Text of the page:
Notwithstanding 60 Minutes’ pathetic failure to demonize alternative media as “fake news” – which Mark Dice hilariously demonstrates as fake news itself – movements are afoot to develop legal tools to clamp down on any news that might get in the way of The Narrative. To wit, Ars Technica reports:

Here at Ars, we’re always on the lookout for wacky, tech-focused legislation. And we’ve found one bill that is certain to make our Top 10 list.

The new proposal bars the online publication of a “false or deceptive statement designed to influence the vote.” Bye-bye online news. On the flip side, this legislation would probably outlaw lawmakers’ and candidates’ online speech, too.

The bill is proposed by California Assemblyman Edwin “Ed” Chau, a Democrat representing a section of Southern California. The proposal, which is likely unconstitutional on its face, was supposed to have a committee hearing Tuesday afternoon, but it was pulled at the 11th hour.

The bill includes the following language:

SEC. 2. Section 18320.5 is added to the Elections Code, to read:
18320.5. It is unlawful for a person to knowingly and willingly make, publish or circulate on an Internet Web site, or cause to be made, published, or circulated in any writing posted on an Internet Web site, a false or deceptive statement designed to influence the vote on either of the following:
(a) Any issue submitted to voters at an election.
(b) Any candidate for election to public office.

While Ars Technica’s David Kravets believes that this bill will “limp off into the ether”, there may come a time when it would not be appropriate to make such an optimistic assumption.

 

Europe Watch: United Kingdom formally begins process of exiting the European Union

It is official.

The formal process of the United Kingdom exiting the European Union has begun:

The U.K. formally began the process of exiting the European Union on Wednesday, embarking on an unprecedented path from which British Prime Minister Theresa May said there would be no turning back.

Nine months after Britain voted to leave the EU, Tim Barrow, Britain’s ambassador to the bloc, hand-delivered a letter to European Council President Donald Tusk formally notifying the bloc that the U.K. will be the first member state ever to leave it.

“This is an historic moment from which there can be no turning back,” Mrs. May said in Parliament. “Britain is leaving the European Union.”

This is the first of potentially many steps that could not only lead to the unraveling of the European Union, but of countries with the Union as well, including the UK. Among the current moves away from either the EU or European countries include the following:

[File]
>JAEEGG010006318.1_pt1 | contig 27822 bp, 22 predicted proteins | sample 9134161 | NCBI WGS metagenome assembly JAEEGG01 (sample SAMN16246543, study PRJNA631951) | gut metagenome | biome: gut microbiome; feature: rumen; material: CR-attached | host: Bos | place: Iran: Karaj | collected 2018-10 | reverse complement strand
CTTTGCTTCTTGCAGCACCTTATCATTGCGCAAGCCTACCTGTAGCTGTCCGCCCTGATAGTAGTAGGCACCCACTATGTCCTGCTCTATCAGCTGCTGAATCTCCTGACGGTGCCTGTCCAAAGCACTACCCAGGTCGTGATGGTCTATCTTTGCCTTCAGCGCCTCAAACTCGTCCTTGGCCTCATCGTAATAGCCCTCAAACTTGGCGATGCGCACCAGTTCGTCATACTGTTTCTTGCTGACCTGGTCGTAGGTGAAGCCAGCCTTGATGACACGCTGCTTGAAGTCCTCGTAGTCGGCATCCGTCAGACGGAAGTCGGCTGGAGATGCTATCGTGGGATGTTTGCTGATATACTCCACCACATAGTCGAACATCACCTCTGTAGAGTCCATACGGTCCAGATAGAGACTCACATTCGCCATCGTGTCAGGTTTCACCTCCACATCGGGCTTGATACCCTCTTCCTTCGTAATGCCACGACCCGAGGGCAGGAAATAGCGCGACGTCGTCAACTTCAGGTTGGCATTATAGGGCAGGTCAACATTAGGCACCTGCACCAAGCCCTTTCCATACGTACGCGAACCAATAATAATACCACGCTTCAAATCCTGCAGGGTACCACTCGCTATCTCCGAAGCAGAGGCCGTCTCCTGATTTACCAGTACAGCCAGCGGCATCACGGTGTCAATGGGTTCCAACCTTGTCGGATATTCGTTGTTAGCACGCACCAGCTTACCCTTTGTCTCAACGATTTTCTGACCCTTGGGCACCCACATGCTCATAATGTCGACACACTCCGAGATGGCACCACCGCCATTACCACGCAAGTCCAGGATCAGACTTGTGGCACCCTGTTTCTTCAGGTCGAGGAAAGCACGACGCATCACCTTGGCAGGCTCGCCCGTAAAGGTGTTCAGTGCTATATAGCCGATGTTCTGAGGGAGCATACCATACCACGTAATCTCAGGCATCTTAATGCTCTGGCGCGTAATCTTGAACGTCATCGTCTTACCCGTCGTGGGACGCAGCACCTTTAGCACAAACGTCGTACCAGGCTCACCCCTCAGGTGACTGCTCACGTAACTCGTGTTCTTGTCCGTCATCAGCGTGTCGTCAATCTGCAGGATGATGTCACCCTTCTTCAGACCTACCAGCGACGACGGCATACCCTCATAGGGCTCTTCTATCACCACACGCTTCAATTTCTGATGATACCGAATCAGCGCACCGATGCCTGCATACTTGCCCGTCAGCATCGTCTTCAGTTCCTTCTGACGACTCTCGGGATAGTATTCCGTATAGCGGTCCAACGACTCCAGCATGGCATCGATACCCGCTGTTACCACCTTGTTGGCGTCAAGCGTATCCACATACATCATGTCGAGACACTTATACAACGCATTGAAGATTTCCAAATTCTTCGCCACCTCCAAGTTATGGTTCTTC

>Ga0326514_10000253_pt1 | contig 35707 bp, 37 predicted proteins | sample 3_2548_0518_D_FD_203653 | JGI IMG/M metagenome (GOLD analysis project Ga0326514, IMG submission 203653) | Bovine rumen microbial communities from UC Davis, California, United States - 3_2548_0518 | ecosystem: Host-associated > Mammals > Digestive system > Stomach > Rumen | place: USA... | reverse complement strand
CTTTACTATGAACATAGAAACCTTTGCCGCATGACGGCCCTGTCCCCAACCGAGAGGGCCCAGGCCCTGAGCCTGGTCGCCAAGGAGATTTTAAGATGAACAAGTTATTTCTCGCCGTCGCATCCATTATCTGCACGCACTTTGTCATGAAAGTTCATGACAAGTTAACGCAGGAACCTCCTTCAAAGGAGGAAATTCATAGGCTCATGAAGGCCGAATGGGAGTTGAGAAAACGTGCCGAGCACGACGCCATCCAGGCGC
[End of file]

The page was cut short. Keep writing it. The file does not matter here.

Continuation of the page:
• Scotland: The Scottish Parliament has approved a referendum that would ask citizens whether Scotland should break away from the United Kingdom so that it can become a member of the European Union. However, UK Prime Minister Theresa May says that “now is not the time” for a referendum.
  • France: Marine Le Pen, who has called for Franch to leave the EU, is leading in one of the latest opinion polls, and now stands to win 25 percent of the first round of voting.
  • Spain: The regional government of Catalonia, where Barcelona is located, has pledged to hold a binding referendum on independence this year, notwithstanding Spanish government’s refusal to recognize the outcome.

Meanwhile, there are active Euroskeptic movements in Austria, Czech Republic, Denmark, Greece, Hungary, Italy, the Netherlands, and Poland.

How the European Union and the countries within it reacts to all of these movements will be fascinating to watch.

Posting will resume shortly

Apologies for the lack of posts over the past few days. I’m back into swing of things now. Therefore, one should reasonably expect a series of posts addressing the target-rich environment known as today’s news.

 

“Anne Frank Center” attempts to shame Tim Allen into silence

Last week, Tim Allen appeared on the Jimmy Kimmy Live! show. Kimmel asked Allen about his attending Donald Trump’s presidential inauguration. Clearly, Kimmel thought he was asking Allen an innocent question. However, Allen immediately became defensive, with Kimmel trying to reassure him that he wasn’t attacking him. Allen then compared today’s Hollywood to 1930s Nazi Germany.

“You gotta be real careful around here, you know. You’ll get beat up if you don’t believe what everybody believes. It’s like ’30s Germany.”

Below is a clip of the interview.

For that brief moment of honesty on a late night talk show, the Anne Frank Center for Mutual Respect excoriated Allen for even considering comparing Hollywood to Nazi Germany.

The Anne Frank Center for Mutual Respect demanded an apology from actor Tim Allen after he compared life for Hollywood conservatives to living in “’30s Germany.”

That era, of course, was when Adolf Hilter rose to power and the Nazis began their campaign of mass extermination of Jews and many others they deemed undesirable. The Anne Frank Center called Allen’s comparison “deeply offensive” and said it “trivializes the horrors imposed on Jews in Nazi Germany.”

The “Last Man Standing actor said on “Jimmy Kimmel Live” on Friday: “You gotta be real careful around here, you know. You’ll get beat up if you don’t believe what everybody believes. It’s like ’30s Germany.”